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article imageFive key facts about Georgia's Christian tradition

By AFP     Sep 30, 2016 in World

Pope Francis arrives in Georgia on Friday for a three-day visit as part of a broader tour of the Caucasus region.

Here are some key points about Georgia's ancient Christian tradition.

- Ancient Christian nation -

Georgia was the second nation in the world -- after neighbouring Armenia -- to adopt Christianity as a state religion in the early 4th century.

Located at the crossroads of Europe and Asia, the mountainous country of 4.9 million traces its history back to at least the 13th century BC.

The Georgian Orthodox Church claims Apostle Andrew was the first to preach Christianity in the ancient Georgian kingdoms of Colchis and Iberia, which feature prominently in classical Greek and Roman literature and mythology.

Saint Nino, the daughter of a Roman general, converted Georgia's King Mirian and Queen Nana to Christianity in the 4th century and remains one of the most venerated saints in the Georgian Orthodox Church.

Christianity also played a pivotal role in shaping arts and literature in medieval Georgia, which flourished between the 11th and early 13th centuries.

- Conservative views -

The Georgian Orthodox Church, followed by more than 80 percent of the population, is known for its conservative views.

While officially separated from the state, the Church wields significant influence on Georgia's social and political life.

The current leader of the Church, 83-year-old Patriarch Ilia II, has equated homosexuality to a disease and compared it to a drug addiction. He has also called on authorities to adopt an anti-abortion law.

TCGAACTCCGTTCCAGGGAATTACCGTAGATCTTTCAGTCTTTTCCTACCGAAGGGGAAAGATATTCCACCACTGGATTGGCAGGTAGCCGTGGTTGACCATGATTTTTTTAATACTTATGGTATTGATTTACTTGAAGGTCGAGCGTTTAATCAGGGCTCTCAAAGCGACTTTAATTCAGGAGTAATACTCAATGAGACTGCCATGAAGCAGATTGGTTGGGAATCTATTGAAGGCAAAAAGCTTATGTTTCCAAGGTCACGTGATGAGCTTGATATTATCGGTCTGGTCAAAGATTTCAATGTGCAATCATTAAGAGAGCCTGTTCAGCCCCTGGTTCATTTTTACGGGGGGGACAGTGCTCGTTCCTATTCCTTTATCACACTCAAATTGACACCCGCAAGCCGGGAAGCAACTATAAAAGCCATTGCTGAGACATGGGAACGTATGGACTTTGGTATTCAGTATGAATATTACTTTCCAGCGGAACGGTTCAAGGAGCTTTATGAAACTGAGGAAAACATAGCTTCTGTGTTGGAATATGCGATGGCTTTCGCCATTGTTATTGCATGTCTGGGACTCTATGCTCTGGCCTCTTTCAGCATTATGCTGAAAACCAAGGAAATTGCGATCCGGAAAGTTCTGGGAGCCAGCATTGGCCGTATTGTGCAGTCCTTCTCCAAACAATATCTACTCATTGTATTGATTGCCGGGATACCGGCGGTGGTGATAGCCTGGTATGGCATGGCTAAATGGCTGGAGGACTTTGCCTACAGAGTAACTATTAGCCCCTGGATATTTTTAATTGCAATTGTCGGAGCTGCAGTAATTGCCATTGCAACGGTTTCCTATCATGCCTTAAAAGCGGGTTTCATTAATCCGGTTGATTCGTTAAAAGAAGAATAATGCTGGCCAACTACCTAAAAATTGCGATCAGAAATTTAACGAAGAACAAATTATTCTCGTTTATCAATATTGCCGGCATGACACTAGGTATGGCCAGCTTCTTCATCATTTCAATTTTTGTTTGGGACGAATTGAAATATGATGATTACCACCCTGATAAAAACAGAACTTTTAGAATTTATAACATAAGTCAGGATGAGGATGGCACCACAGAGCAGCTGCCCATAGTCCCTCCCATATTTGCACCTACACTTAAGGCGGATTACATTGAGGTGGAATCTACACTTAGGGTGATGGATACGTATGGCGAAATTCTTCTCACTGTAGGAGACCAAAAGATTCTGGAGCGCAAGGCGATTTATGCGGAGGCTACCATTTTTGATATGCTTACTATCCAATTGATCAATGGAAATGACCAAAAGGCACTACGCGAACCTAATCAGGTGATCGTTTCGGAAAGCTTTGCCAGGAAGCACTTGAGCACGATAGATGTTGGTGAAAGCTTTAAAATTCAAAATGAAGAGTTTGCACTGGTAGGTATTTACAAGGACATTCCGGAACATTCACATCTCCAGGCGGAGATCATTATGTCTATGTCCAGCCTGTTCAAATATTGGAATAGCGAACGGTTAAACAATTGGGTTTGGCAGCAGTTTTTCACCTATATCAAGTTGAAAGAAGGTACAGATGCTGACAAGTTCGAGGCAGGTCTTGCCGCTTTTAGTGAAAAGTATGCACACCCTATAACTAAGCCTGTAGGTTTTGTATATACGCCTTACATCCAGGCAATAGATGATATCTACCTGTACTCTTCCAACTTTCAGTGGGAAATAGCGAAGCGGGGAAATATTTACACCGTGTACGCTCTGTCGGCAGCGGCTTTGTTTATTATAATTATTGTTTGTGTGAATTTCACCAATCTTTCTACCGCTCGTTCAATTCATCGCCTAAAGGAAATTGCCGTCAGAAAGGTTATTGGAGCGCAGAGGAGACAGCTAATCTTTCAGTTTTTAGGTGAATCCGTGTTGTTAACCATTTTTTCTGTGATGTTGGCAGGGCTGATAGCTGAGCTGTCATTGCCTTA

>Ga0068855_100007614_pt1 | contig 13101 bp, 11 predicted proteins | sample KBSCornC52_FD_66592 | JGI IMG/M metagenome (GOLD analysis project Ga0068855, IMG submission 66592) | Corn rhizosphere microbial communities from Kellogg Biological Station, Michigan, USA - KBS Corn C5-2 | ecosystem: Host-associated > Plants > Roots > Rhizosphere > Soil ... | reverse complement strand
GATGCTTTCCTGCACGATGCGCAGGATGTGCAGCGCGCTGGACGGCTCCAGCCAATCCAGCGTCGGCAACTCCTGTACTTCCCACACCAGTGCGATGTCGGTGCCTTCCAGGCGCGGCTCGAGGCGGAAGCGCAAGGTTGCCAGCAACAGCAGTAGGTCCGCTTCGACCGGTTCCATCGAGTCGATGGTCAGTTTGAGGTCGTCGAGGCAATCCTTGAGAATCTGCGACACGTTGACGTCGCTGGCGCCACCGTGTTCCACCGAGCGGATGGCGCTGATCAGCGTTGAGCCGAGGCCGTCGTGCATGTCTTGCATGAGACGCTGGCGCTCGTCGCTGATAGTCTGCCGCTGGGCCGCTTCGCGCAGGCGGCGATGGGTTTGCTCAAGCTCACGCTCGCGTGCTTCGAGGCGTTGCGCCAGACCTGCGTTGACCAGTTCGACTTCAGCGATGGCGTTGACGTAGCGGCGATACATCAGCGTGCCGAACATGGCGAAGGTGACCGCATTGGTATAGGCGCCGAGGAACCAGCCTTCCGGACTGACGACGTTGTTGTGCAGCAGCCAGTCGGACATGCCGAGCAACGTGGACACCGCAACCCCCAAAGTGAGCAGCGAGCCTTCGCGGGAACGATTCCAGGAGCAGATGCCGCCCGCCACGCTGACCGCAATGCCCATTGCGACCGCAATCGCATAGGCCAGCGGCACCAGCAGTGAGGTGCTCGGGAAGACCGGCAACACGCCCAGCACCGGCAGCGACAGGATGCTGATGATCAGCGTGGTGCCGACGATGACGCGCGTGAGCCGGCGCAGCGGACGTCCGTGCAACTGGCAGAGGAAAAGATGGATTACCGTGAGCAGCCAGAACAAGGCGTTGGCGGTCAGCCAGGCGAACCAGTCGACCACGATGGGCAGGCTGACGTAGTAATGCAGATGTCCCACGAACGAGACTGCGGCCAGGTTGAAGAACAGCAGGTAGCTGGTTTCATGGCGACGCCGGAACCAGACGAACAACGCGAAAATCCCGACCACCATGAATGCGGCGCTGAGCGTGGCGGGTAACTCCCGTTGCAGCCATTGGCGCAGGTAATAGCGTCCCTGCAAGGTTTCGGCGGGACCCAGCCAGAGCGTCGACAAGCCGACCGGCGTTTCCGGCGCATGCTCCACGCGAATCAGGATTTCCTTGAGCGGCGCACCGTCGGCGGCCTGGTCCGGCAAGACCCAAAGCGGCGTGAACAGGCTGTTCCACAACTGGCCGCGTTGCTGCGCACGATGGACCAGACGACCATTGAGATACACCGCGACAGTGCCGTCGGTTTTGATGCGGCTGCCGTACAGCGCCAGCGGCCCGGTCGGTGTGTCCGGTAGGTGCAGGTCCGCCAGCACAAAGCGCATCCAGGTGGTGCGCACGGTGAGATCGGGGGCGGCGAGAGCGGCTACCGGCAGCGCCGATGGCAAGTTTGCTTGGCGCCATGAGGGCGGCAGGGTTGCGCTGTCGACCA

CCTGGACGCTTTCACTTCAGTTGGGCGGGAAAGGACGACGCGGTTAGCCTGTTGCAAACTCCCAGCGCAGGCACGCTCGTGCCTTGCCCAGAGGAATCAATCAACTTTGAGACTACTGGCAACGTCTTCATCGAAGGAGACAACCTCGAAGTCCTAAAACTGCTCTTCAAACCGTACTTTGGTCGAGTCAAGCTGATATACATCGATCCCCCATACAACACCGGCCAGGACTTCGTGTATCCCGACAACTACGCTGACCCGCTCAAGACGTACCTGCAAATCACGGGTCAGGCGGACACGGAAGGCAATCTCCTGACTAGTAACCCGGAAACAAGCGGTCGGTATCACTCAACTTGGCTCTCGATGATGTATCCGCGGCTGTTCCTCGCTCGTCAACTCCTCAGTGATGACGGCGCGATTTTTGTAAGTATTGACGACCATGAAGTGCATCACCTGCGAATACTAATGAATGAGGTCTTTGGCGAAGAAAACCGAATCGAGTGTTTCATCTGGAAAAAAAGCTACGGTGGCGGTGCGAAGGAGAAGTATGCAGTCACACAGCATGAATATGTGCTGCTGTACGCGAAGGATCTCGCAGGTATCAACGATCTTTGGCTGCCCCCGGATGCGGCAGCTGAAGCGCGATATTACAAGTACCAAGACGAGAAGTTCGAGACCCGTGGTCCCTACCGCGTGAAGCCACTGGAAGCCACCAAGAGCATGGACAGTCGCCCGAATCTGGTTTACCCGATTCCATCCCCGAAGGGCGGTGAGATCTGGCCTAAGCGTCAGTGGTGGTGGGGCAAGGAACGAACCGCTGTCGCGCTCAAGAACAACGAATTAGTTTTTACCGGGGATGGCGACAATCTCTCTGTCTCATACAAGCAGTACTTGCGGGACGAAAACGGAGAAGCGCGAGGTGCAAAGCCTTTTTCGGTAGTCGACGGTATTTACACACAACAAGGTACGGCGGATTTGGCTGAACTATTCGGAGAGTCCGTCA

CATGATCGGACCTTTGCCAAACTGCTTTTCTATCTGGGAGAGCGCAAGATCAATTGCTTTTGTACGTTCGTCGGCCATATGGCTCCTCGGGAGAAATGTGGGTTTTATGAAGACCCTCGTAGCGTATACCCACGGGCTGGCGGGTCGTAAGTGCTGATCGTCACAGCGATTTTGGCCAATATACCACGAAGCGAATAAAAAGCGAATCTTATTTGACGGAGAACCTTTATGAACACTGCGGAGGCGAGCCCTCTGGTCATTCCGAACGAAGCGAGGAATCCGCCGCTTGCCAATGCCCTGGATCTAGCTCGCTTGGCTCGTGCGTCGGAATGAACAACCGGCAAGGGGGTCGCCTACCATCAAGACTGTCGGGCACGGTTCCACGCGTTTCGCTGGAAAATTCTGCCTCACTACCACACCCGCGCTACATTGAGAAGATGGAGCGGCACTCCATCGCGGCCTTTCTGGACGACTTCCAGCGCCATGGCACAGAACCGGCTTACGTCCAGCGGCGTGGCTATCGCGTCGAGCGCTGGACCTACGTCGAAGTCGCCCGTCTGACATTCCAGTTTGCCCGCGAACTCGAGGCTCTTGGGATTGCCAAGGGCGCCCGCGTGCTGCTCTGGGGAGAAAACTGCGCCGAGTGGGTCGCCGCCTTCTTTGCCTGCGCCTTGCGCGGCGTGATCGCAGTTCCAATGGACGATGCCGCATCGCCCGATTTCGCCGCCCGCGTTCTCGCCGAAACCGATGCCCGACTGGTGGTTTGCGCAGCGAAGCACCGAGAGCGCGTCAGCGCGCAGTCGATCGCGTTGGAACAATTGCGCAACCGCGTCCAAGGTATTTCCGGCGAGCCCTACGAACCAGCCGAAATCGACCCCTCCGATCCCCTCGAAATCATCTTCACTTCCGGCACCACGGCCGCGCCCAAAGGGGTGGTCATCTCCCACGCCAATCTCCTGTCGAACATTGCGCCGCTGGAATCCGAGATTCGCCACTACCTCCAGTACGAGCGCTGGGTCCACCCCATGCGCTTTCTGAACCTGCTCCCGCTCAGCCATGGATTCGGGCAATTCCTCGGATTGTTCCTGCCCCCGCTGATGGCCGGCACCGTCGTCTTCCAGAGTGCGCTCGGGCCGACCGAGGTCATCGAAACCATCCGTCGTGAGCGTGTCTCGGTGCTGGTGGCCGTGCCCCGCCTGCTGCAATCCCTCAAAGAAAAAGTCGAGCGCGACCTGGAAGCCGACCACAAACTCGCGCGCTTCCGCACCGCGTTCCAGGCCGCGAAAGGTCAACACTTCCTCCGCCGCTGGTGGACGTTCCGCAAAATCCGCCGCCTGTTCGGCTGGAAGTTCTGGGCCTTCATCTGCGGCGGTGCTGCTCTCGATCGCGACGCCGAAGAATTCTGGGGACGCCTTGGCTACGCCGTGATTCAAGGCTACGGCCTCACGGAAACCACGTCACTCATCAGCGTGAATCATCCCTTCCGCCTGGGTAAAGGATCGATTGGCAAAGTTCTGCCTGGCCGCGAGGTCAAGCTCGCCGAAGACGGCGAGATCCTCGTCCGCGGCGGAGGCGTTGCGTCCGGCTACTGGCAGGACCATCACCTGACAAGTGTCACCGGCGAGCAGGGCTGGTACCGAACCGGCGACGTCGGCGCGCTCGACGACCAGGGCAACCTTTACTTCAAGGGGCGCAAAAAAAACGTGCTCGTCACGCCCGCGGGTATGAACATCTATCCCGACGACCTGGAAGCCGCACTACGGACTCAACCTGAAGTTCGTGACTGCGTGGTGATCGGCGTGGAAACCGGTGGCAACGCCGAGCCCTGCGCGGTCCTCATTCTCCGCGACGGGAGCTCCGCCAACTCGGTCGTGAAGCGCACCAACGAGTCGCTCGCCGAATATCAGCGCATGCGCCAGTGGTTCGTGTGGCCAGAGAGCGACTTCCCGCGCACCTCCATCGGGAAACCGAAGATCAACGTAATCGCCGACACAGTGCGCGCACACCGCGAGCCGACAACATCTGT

- Severely repressed -

The Georgian Orthodox Church is one of several distinct Eastern Orthodox Churches, which also include the Greek and Russian Churches.

The church was severely repressed during the Soviet era and Tsarist Russia's occupation of Georgia.

In Soviet times, hundreds of Georgia priests were either killed or sent to work camps. Most churches and monasteries were closed, and some even destroyed by the Bolsheviks.

Patriarch Ilia II oversaw a major revival of the Church after Georgia regained independence from the Soviet Union in 1991.

- Won't pray together -

The Georgian Orthodox Church has doctrinal differences with the Roman Catholic Church that date back to the "great schism" of 1054, when the Eastern church rejected Rome's authority.

The Orthodox Church's refusal to accept the primacy of the Roman pontiff has long been the primary barrier to a rapprochement.

The churches' disagreements on a number of theological issues explain why Pope Francis and Patriarch Ilia II will not pray together in public during the pontiff's visit to Georgia.

- Small Jewish community -

Georgia is home to a number of minority groups that are free to practice their religion. The skyline of the Georgian capital Tbilisi is sprinkled with Georgian Orthodox churches, mosques, synagogues and churches belonging to Christian minorities.

Muslims make up some 10 percent of Georgia's population. Armenian Christians account for nearly three percent of the population and are the largest Christian minority group in the country.

Roman Catholics, Baptists, Seventh-day Adventists and Pentecostals are also present in Georgia.

During his visit Pope Francis is expected to pray for peace in Syria and Iraq in Tbilisi's church of Saint Simon Bar Sabbae along with Syrian Catholic bishops.

Georgia's small Jewish community traces its history to the 6th century BC and has largely been assimilated into Georgian culture.

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